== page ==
Posted on 02.11.15 by Paul Gordon Brown
In honor of my (now aborted) trip to the Crossroads of America, Indiana, this month’s reblog comes from Michael Anthony Goodman. Reading Michael’s posts is like getting a piece of candy in the middle of the day. I always get a little excited. Check out this post on the app Timehop. I’ve been using Timehop for a couple of years now. It’s a fun little app to check every now and then.
Posted on 02.05.15 by Paul Gordon Brown
Nuzzel is an amazing little app/web service that helps surface the news your friends and others in your network care about. Log into Nuzzel and connect your Twitter and Facebook accounts. Then, daily, or at an interval of your choice, you will receive an email containing the most shared links of the day from those in your network. The results even appear rank-ordered with the number of times shared, thumbnails of the sharers, and their comments about the link. Nuzzel is a great way to make sure you don’t miss out on the news… Read More
Posted on 12.30.14 by Paul Gordon Brown
Semi-weekly, I try to highlight innovative and interesting uses of social media in the higher education and student affairs space. The following is a review of all those highlighted in 2014. Follow along in the new year with new spotlights.
Posted on 11.24.14 by Paul Gordon Brown
The University of Houston is a leading institution in engaging with their students on social media. The following text and images come directly from the page they label “Why Follow UH?” which gives a number of great examples of how they’re engaging their students. Check out their social media pages to learn more about what they’re doing. WHY FOLLOW UH? The University of Houston utilizes social media for many different kinds of messages, including emergency communication, news, events, community spotlights, community feedback, and much more. Here are some examples of how the University… Read More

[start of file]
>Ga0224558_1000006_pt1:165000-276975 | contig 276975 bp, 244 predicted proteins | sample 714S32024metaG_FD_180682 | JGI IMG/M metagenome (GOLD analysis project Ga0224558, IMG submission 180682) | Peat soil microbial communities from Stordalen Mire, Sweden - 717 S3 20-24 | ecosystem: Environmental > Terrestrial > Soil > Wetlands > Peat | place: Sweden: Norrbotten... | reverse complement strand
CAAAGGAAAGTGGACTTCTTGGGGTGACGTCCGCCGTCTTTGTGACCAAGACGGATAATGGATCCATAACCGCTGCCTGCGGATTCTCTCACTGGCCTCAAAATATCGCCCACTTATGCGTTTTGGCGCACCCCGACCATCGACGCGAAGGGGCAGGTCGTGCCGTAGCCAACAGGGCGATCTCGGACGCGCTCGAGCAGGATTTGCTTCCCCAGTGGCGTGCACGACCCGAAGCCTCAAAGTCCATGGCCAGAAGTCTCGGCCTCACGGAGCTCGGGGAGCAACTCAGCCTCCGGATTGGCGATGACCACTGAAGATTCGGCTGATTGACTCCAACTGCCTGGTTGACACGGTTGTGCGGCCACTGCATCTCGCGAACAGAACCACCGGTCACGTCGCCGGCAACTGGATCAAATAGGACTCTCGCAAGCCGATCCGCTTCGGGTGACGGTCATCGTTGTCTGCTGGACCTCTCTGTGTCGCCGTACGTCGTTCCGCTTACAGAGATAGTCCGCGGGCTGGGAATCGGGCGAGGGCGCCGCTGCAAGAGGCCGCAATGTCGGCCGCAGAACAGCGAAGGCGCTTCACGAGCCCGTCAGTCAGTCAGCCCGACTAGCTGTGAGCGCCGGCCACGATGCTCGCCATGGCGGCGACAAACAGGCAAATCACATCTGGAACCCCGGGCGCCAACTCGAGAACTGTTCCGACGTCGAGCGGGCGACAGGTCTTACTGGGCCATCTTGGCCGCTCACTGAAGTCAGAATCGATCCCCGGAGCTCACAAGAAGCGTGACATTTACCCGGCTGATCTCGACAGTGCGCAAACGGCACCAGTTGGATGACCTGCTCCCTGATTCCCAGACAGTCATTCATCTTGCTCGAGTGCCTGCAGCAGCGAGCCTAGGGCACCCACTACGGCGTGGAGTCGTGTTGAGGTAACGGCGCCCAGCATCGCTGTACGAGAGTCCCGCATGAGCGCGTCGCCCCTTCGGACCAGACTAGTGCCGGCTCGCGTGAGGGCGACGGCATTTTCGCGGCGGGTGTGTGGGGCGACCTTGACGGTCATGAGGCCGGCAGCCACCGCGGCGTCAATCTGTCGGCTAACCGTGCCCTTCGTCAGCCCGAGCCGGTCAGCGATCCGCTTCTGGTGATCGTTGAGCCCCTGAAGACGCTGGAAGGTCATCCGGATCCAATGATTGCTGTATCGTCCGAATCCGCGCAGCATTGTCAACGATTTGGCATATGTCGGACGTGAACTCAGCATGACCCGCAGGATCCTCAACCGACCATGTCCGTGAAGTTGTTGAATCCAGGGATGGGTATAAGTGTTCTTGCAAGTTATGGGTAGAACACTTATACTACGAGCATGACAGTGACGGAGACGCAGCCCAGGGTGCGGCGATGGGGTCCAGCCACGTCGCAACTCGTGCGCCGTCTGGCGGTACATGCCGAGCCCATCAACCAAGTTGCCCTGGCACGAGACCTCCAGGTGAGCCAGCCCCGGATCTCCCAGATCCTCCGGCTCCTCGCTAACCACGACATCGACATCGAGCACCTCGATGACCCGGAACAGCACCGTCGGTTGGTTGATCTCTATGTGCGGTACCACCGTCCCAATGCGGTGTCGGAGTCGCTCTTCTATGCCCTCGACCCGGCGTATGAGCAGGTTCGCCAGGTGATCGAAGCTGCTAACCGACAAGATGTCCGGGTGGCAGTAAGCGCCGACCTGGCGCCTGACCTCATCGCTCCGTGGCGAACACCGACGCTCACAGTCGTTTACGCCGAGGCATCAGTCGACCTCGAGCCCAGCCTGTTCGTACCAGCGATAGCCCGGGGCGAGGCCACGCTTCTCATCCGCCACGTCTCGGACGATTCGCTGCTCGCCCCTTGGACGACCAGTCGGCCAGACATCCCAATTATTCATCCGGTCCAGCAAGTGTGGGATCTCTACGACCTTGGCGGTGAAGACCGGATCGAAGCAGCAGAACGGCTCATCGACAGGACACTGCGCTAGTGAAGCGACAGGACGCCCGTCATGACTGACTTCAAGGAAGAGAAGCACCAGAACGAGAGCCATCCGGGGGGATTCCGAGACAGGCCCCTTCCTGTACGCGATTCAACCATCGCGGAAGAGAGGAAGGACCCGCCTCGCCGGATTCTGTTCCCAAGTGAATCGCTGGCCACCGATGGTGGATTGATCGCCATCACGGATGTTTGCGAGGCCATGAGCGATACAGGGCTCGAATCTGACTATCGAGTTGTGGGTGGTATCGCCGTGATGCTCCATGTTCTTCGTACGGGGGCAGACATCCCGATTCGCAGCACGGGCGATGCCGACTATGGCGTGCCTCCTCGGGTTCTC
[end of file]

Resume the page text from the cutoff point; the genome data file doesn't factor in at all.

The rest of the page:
Posted on 05.18.14 by Paul Gordon Brown
YikYak is a new social app released earlier this year that is quickly becoming popular amongst high school and college students across the United States. Its goal is to serve as “a local bulletin board for your area.” It uses geolocation on one’s smartphone to allow one to post short statements that are broadcast and searchable by other users in the immediate area. Users can also “vote up,” “vote down,” or reply to posts. All of these posts are anonymous.